200 (First slab units) / 31 (No. of days in July) X 05 (No. of days billed for July) = 32.25 (units entitled for first slab)
Total units entitled for First Slab = 205.58 Units (Round off 206 Units)
Calculation of Second Slab:
Calculation for units of June:
200 (Second slab units) / 30 (No. of days in June) X 26 (No. of days billed for June) = 173.33 (units entitled for Second slab)
Calculation for units of July:
200 (Second slab units) / 31 (No. of days in July) X 05 (No. of days billed for July) = 32.25 (units entitled for first slab)
Total units entitled for Second Slab = 205.58 Units (Round off 205 Units)
Calculation of Third Slab:
448 (Total units consumed) – ((206 (First Slab Units) + 205 (Second Slab Units)) = 37 Units
If the Meter reading status mentioned on the bill is “DL (Downloaded) which means the bill is generated on the basis of downloaded reading and is legit.
If you still feel your electricity meter running fast, you can be visit the division office and complete the commercial formalities along with ID proof of registered consumer and paid copy of bill after paying the requisite fees.
ELIGIBILITY CRITERIA FOR AVAILING SUBSIDY
GoNCTD vide order No. F.11(111)/2012/Power/716 dated, has extended subsidy to domestic consumers w.e.f 01.03.2015 @ Rs 2.00 / unit for consumption upto 200 units/ month. Consumers falling in the slab 0-200 units/ month will be entitled for a subsidy @ 2.00 /unit & for consumption between 201-400 units Consumers will be entitled for a subsidy @ Rs 2.975/ unit. The table given below illustrates the same:
Maximum Consumption per day for getting subsidy
month having 28 days
month having 29 days
month having 30 days
month having 31 days
Rs. 2.00 per Unit
Rs. 2.00 per Unit
Rs. 2.975 per units
Subsidy Not applicable
To avail the subsidy, kindly note that:
- To avail a subsidy of Rs 2/-unit in 0-200 units slab, your consumption should not exceed:
- 7.14 units per day in case the month is of 28 days
- 6.90 units per day in case the month is 29 days
- 6.67 units per day in case the month is of 30 days
- 6.45 units per day in case the month is of 31 days
- To avail a subsidy of Rs. 2/- unit for first slab of 0-200 units & Rs.2.975/- for second slab of 201-400 units, upto total usage of 400 units, your consumption should not exceed:
- 14.29 units per day in case the month is of 28 days
- 13.79 units per day in case the month is 29 days
- 13.33 units per day in case the month is of 30 days
- 12.90 units per day in case the month is of 31 days.
- Subsidy is not applicable for usage above 400 units/ month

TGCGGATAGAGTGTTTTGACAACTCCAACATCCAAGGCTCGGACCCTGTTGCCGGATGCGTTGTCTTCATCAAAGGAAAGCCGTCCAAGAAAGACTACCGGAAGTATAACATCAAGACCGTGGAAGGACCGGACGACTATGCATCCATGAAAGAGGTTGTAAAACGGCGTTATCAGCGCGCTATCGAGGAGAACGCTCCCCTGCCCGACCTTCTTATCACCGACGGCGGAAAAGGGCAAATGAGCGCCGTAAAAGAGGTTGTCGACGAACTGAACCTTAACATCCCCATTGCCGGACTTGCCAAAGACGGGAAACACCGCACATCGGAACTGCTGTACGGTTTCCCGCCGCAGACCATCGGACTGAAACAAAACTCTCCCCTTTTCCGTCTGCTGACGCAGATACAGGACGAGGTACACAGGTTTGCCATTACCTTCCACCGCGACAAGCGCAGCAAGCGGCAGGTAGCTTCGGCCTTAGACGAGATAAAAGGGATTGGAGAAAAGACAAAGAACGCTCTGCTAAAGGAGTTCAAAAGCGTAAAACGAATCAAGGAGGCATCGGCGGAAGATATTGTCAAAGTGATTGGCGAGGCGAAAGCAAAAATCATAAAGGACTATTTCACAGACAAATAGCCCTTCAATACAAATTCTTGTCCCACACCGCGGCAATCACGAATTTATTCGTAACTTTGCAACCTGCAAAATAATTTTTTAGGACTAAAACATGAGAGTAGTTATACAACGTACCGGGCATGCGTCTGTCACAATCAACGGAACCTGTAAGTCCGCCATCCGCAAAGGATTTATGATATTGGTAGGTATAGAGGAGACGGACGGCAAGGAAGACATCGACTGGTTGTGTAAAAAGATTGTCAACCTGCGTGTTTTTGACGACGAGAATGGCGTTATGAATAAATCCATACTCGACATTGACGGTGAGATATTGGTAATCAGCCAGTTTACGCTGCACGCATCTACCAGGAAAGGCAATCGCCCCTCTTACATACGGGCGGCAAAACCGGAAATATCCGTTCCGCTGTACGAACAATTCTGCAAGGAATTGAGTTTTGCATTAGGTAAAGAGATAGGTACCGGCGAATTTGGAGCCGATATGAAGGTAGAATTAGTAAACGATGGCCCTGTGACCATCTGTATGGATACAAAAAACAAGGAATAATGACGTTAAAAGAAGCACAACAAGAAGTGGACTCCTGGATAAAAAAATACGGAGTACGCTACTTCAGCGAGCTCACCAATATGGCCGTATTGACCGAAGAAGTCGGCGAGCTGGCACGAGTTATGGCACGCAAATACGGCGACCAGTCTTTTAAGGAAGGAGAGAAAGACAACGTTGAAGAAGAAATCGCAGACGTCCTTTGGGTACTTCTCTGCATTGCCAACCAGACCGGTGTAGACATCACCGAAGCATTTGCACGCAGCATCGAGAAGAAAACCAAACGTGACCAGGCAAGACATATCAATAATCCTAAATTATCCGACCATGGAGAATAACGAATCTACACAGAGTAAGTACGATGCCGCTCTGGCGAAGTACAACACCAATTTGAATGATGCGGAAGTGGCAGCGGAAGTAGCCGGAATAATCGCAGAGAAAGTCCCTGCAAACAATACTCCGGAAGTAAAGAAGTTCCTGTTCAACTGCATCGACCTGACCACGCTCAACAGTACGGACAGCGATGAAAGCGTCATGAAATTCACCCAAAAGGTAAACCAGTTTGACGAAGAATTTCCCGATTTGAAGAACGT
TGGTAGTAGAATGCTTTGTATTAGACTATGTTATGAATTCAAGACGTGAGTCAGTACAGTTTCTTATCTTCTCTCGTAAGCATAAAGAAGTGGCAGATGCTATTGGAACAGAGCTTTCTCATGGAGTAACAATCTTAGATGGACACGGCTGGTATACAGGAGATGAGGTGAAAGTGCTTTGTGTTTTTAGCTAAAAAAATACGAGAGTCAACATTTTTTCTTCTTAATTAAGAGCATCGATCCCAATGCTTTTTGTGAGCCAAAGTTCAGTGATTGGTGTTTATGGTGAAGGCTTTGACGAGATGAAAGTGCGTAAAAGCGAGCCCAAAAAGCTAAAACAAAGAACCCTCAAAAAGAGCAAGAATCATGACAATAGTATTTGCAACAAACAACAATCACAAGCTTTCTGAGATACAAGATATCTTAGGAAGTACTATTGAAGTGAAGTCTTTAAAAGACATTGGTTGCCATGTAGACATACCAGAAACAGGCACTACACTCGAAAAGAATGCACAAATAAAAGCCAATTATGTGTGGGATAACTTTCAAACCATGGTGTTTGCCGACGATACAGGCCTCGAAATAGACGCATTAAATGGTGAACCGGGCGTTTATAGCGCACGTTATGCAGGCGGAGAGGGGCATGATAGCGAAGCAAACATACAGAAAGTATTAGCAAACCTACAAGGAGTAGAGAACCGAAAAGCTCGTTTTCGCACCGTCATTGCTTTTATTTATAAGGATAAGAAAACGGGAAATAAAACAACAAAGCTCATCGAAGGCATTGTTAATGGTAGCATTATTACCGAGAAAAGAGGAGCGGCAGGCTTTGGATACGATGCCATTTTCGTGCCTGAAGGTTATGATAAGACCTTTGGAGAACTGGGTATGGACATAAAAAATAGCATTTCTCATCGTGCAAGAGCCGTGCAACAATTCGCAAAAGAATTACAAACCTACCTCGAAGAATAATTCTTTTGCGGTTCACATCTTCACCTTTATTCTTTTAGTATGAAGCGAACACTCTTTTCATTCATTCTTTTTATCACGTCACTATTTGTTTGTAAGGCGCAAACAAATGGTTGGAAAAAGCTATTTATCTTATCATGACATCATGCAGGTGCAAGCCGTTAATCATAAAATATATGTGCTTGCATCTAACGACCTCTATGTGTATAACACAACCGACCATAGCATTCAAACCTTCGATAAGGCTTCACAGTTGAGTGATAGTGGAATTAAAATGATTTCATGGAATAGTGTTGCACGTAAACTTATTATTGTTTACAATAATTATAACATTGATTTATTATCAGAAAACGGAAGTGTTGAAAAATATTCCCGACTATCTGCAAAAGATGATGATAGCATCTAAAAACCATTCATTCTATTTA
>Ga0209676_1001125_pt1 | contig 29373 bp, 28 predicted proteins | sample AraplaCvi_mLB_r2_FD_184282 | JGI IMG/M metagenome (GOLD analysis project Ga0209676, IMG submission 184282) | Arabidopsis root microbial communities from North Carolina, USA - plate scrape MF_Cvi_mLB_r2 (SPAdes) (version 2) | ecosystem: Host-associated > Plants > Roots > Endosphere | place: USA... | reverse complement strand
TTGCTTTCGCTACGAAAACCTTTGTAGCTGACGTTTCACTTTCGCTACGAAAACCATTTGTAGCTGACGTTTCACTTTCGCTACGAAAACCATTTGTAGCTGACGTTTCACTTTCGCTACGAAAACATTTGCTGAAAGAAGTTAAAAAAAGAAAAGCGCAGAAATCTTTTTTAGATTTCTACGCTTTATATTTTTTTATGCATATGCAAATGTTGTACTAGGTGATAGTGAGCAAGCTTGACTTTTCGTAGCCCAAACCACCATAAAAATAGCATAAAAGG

- Subsidy shall not be allowed during the financial year if an enforcement case is booked against the CA Number due to involvement in meter tampering / direct usages of supply.
- Subsidy not applicable if supply is being used as Temporary supply during the billing period.
If the billing period is 31 days and covers 10 days of April and 21 days of May respectively, please find the calculation for reference:
Calculation for days of April:
400 (units) / 30 (No. of days in April) X 10 (No. of days billed for April) = 133.33 (units entitled for subsidy)
Calculation for days of May:
400 (units) / 31 (No. of days in May) X 21 (No. of days billed for May) = 270.96 ((units entitled for subsidy)
Total units entitled for subsidy = 404.29
As per Govt of NCT Order, subsidy is allowed for 400 units in a month and in the above cited case the consumer shall be eligible for subsidy for 31 days provided the consumption is upto 404 units.
An energy meter is a device to measure the consumption of energy.
As per IS 137779/ IEC61036/ ID13010 accuracy of a meter is defined by comparing the difference of energy consumption recorded by "Meter under test" and of the "Reference Meter".
Accuracy (%) = (EMUT - ERef) x 100 (E Ref)
The accuracy of both Mechanical and Electronic meter is defined by above equation.
Meters are classified as following:-
Household single phase meter - Mechanical/ Electronic meter
Household three phase meter - Mechanical/ Electronic meter
Commercial Meter - Electronic meter
Industrial Meter - Electronic meter
HT Meter - Electronic meter
Grid Meter - Electronic meter
Reference Meter - Electronic meter
Various ratings of meter are as following:-
1. 2.5-5A (Mechanical) 225mA-5Amp
2. 5A-10A (Mechanical) 50mA-10Amp
3. 5A-20A (Mechanical) 50mA-20A